You are leaving Medscape Education
Cancel Continue
Log in to save activities Your saved activities will show here so that you can easily access them whenever you're ready. Log in here CME & Education Log in to keep track of your credits.

Table 1.  

Success Rates of Standard Open Orchidopexy for Intra-Abdominal Testis

Table 2.  

Success Rates of One-Step Fowler-Stephens Orchidopexy for Intra-Abdominal Testis

Table 3.  

Success Rates of Two-Step Fowler-Stephens Orchidopexy for Intra-Abdominal Testis

Table 4.  

Success Rates of Laparoscopic-Assisted Orchidopexy for Intra-Abdominal Testis

Table 5.  

Success Rates of Microvascular Autotransplantation Orchidopexy for Intra-Abdominal Testis

Management of Boys With Nonpalpable Undescended Testis

Authors: Ciro Esposito, MD ; Anthony A Caldamone, MD ; Alessandro Settimi, MD ; Alaa El-Ghoneimi, MD, PhDFaculty and Disclosures


Summary and Introduction


Cryptorchidism is one of the most common genitourinary disorders in young boys. Although the management of boys with palpable testis is standardized, there are no formal guidelines for the management of boys with nonpalpable testis. In this Review we look at the current trends in the diagnosis and treatment of this disorder, as well as the indications for therapy and surgical procedures. On the basis of current evidence, we find that there is no optimum orchidopexy technique for the treatment of intra-abdominal testis, although it is preferable to adopt techniques that preserve the spermatic vessels. We also briefly examine the follow-up of patients with this disorder and its common complications. As yet, there are no data that assess the potential of laparoscopic orchidopexy being a risk factor for impaired fertility later in life.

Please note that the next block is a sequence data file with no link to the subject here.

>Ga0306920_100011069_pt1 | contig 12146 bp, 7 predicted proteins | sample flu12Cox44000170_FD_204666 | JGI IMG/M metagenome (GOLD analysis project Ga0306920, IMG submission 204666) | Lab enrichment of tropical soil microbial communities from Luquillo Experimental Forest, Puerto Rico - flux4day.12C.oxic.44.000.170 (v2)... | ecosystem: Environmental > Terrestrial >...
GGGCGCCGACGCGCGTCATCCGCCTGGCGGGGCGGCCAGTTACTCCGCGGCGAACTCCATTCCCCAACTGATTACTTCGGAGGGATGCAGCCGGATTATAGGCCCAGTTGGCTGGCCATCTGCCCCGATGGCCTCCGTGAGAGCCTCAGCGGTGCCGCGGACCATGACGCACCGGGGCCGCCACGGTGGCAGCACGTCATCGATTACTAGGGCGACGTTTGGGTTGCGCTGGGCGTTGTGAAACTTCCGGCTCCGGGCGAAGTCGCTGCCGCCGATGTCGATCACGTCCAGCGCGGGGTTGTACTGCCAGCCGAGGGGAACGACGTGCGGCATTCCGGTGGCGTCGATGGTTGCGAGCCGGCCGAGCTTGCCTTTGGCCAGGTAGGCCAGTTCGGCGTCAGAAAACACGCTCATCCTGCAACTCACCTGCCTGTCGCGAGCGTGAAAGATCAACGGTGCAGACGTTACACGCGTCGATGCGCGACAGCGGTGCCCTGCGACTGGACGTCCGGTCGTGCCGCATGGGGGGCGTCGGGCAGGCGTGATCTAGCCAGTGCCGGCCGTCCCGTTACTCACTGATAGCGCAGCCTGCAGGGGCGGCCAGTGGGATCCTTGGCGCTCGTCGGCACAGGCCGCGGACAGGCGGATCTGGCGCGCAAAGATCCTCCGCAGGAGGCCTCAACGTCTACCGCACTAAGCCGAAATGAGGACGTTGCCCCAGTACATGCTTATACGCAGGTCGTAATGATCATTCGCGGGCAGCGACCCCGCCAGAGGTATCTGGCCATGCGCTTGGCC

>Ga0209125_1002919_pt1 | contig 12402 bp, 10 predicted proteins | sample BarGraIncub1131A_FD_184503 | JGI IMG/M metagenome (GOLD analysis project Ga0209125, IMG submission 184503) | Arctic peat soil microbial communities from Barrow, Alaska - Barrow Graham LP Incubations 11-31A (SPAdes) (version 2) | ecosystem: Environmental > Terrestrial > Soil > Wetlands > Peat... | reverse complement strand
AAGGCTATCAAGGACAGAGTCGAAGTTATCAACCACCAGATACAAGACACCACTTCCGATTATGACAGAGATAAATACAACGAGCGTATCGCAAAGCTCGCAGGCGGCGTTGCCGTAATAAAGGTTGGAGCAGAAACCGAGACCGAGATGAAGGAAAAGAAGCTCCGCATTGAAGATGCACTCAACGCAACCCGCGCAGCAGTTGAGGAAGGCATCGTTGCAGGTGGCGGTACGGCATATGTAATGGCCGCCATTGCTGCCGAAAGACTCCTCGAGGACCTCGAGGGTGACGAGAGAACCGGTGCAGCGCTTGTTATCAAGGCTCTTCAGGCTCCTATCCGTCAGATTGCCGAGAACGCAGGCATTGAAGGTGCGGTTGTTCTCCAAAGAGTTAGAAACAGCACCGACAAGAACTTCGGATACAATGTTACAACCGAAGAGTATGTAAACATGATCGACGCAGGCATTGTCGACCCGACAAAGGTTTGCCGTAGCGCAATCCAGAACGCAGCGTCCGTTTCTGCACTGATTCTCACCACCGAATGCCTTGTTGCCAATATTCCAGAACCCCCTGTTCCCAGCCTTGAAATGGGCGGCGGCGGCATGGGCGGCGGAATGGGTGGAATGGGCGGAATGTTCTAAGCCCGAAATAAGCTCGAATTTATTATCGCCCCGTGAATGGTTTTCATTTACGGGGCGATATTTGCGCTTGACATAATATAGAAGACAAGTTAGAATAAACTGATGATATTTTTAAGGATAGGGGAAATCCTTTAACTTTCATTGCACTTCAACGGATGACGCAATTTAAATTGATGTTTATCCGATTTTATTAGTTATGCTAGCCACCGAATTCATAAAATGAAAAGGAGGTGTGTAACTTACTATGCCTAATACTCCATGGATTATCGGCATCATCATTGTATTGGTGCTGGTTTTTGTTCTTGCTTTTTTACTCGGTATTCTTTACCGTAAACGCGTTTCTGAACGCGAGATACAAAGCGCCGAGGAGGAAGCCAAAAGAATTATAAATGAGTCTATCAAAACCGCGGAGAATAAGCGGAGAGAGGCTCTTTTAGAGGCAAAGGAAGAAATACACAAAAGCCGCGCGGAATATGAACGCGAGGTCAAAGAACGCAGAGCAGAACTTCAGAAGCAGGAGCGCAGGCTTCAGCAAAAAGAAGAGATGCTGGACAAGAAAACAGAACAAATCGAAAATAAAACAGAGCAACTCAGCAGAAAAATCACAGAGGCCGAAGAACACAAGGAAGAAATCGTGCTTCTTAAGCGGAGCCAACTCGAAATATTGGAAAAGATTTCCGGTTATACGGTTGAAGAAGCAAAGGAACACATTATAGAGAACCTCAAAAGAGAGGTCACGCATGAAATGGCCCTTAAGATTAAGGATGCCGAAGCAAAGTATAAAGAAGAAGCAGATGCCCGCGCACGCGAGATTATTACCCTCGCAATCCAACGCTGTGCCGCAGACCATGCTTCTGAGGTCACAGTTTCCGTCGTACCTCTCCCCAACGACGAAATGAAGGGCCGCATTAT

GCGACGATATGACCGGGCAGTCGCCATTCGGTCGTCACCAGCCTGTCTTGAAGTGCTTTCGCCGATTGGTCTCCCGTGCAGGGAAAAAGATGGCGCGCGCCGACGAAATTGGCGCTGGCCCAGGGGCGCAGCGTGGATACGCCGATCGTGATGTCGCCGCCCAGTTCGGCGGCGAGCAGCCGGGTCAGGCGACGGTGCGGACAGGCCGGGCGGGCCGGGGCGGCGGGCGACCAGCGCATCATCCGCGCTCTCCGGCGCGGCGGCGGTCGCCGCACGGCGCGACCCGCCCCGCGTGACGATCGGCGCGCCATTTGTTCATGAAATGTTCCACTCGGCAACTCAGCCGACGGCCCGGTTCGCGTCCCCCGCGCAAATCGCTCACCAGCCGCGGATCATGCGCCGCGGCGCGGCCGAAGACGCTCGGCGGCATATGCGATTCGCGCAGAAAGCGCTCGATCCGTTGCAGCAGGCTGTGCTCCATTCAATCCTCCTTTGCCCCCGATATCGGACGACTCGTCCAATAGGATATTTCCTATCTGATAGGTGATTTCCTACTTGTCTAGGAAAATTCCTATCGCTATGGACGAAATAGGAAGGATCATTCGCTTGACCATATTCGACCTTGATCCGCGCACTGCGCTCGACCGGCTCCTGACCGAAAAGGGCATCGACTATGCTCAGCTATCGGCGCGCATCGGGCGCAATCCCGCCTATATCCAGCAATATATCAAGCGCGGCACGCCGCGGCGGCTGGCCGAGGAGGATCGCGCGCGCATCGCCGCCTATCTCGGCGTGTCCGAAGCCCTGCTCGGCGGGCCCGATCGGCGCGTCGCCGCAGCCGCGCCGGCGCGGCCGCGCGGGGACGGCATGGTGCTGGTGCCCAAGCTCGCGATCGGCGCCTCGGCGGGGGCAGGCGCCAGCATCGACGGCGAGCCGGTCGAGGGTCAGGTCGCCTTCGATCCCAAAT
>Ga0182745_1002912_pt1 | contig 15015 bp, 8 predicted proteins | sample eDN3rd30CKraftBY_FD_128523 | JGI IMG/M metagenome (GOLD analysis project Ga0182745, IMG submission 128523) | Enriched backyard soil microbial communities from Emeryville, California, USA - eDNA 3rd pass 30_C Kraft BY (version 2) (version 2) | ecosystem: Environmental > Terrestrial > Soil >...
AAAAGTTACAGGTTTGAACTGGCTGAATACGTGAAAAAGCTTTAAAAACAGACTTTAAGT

Undescended testis (UDT) is one of the most common congenital abnormalities of the genitourinary system in young boys.[1-4] Approximately 1-2% of boys at the age of 1 year have a UDT, the disorder being unilateral in about 90% of cases and bilateral in about 10%, depending on the clinical series.[5-7] About 20% of UDTs are nonpalpable.[8] The testis can be located in the abdomen in some boys, but it might have been pushed into the upper inguinal canal: this disorder is termed ‘peeping testis’.[9-11] In about half of the cases of nonpalpable testis (NPT), a testis is located in the abdominal cavity; the remainder are atrophic, either secondary to an antenatal torsion in utero or agenesis.[12-14]

Despite 15 years of international research on the topic, there are no guidelines on the management of boys with NPT. The management of boys with this disorder is still controversial, and in this Review we aim to summarize the current evidence that is available on the topic and provide an update on how best to manage NPT.

  • Print